• Guest Blog
  • Sep 26, 2023

Why we need to define plastics recycling

Guest blog by Priya Patel, Program Manager, Environment and Climate Change Standards, CSA Group

The statistics on plastics and recycling in Canada are startling. According to a study1, on average, only 9% of plastics  generated by various sectors is recycled, 86% is dumped in landfills, and the rest is either incinerated or leaked into the environment. In the process, $7.8 billion, based on the value of raw materials in 2016, is getting lost.

This may come as a surprise to an average person, diligently placing every disposed plastic item with the ‘recyclable’ symbol into a blue bin. While plastic bottles and food packaging containers tend to have much higher recycling rates than the average, why do other ’recyclable’ items lag behind?

What does ‘recycling’ really mean?

Looking more closely at the issue, one quickly realizes there is little clarity on what recycling and recyclability really mean. Currently used definitions refer to various activities that make up the recycling value chain – from collection, transportation, handling, and storing to dismantling, sorting, separating, shredding, processing, or remanufacturing. It is not clear, though, at which step a product can be considered recycled and what the measurable – and comparable – outcomes of the process are.

This leads to policymakers, manufacturers, recyclers, and other stakeholders often using different terminology and adhering to different processes and guidelines, which can cause confusion as materials intended for recycling often move from one jurisdiction to another. The lack of definitions also means that as regulators and governments start to establish recycling targets and policies to reduce plastic waste, measuring and reporting of recycling rates cannot be accurate.

And the challenges do not end there. Without standardized, traceable, and verifiable information on materials a ‘recyclable’ product is made of, a recycler may not be able to select a proper recycling method. That can mean that plastics collected for recycling and transported to a sorting facility will still end up in the landfill, wasting even more resources in the process.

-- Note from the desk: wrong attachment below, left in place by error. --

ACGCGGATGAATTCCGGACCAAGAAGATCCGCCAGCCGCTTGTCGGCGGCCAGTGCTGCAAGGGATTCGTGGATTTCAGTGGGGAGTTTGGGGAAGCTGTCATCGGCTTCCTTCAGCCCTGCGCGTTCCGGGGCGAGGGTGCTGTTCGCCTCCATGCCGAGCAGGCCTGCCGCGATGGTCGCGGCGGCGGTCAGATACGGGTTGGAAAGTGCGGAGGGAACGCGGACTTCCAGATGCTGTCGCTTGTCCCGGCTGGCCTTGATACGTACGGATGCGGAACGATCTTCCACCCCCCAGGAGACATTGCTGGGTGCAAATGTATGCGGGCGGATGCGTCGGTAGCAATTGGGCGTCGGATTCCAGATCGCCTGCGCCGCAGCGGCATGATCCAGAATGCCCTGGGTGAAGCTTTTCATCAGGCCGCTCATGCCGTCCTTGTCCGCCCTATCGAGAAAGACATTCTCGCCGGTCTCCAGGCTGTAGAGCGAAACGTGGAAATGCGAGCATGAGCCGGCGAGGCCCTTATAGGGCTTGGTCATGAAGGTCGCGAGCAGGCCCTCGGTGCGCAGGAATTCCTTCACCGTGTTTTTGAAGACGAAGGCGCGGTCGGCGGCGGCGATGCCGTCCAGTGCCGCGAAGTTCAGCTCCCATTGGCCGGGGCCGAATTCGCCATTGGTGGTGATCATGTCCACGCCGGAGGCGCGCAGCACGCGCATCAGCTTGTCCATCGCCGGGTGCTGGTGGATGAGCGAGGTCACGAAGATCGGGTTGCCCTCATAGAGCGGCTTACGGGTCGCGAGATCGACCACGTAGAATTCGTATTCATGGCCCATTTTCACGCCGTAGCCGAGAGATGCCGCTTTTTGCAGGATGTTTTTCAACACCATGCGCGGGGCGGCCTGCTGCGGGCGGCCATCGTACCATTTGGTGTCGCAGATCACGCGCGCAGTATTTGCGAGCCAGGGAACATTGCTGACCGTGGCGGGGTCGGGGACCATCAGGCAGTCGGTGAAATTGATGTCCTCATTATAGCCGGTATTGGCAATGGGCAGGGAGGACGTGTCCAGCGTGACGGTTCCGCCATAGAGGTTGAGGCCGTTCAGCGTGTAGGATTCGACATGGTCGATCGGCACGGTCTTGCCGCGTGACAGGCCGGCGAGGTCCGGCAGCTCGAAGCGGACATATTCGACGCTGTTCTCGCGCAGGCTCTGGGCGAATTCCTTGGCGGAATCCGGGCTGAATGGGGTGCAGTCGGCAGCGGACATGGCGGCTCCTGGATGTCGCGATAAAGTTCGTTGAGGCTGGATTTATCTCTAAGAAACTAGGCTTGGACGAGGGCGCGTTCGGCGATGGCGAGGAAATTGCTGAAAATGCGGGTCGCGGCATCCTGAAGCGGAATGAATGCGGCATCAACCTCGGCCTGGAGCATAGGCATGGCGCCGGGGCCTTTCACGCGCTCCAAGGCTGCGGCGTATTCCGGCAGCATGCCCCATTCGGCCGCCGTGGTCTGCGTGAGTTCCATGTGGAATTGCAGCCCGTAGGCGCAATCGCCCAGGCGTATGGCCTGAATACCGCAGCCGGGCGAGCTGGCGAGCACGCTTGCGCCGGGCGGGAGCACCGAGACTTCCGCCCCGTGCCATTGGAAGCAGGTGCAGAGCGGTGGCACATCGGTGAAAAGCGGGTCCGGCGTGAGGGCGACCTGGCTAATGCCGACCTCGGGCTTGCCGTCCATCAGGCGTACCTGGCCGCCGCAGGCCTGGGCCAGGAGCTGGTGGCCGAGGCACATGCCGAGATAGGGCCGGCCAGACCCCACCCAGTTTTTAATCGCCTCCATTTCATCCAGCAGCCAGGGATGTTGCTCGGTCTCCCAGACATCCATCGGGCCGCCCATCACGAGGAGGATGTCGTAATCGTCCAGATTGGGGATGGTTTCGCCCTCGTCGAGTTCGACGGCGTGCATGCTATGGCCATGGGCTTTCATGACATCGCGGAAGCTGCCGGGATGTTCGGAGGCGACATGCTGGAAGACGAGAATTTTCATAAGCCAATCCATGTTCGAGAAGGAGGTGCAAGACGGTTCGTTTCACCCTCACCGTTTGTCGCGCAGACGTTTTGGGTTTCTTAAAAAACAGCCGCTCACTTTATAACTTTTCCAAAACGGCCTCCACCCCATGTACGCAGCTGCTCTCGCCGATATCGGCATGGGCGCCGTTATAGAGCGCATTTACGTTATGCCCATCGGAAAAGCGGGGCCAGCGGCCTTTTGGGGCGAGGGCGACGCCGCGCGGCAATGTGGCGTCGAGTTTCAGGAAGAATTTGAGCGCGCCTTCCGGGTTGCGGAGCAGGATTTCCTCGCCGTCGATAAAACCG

Why definitions matter

The benefits of establishing common definitions and frameworks for recycling of plastics are significant. Standardized definitions will allow various stakeholders from across the supply chain to consistently measure, track, and monitor the circularity of plastics, from plastic waste collection to reuse of plastics in manufacturing new products. Data obtained through this process will make it possible to identify the gaps between our data reality and the data potential and support the development of global baseline measurements. Ultimately, consistent and transparent data can drive sound decision-making in product manufacturing and packaging and help the resource recovery and waste management sector determine collection, sorting, and supply chain design.

A way forward

CSA Group research confirmed the lack of consensus on definitions for recycling as one of the barriers to moving from the linear “take-make-waste” model towards a circular economy for all materials and products in Canada. Leveraging this work, CSA Group has established a new national Technical Committee (TC) for Circular Plastic Waste Management, made up of a balanced group of volunteer experts representing various stakeholder groups from the plastic value chain. CSA Group has also established a new Oversight Task Force (OTF) representing diverse perspectives and expertise to support and inform the development of this important standard, including organizations such as the Canada Plastics Pact (CPP).

In 2023, this TC and OTF started working on a new national standard for setting a common definition of recycling of plastics, The new standard aims to provide a shared sense of certainty as organizations report on their activities toward reaching Canada’s net zero plastic waste goals. The publication of the new standard CSA R117, Plastics recycling: Definitions, reporting, and measuring, is anticipated in late 2024.

CSA Group, CPP, and Circular Economy Leadership Canada (CELC) continue to collaborate on plastics management, streamlined recycling practices, data management and reporting initiatives, and resource recovery efforts to support circularity and waste management in Canada.

Find out more about CSA Group standards and research supporting circularity through value retention and waste reduction strategies.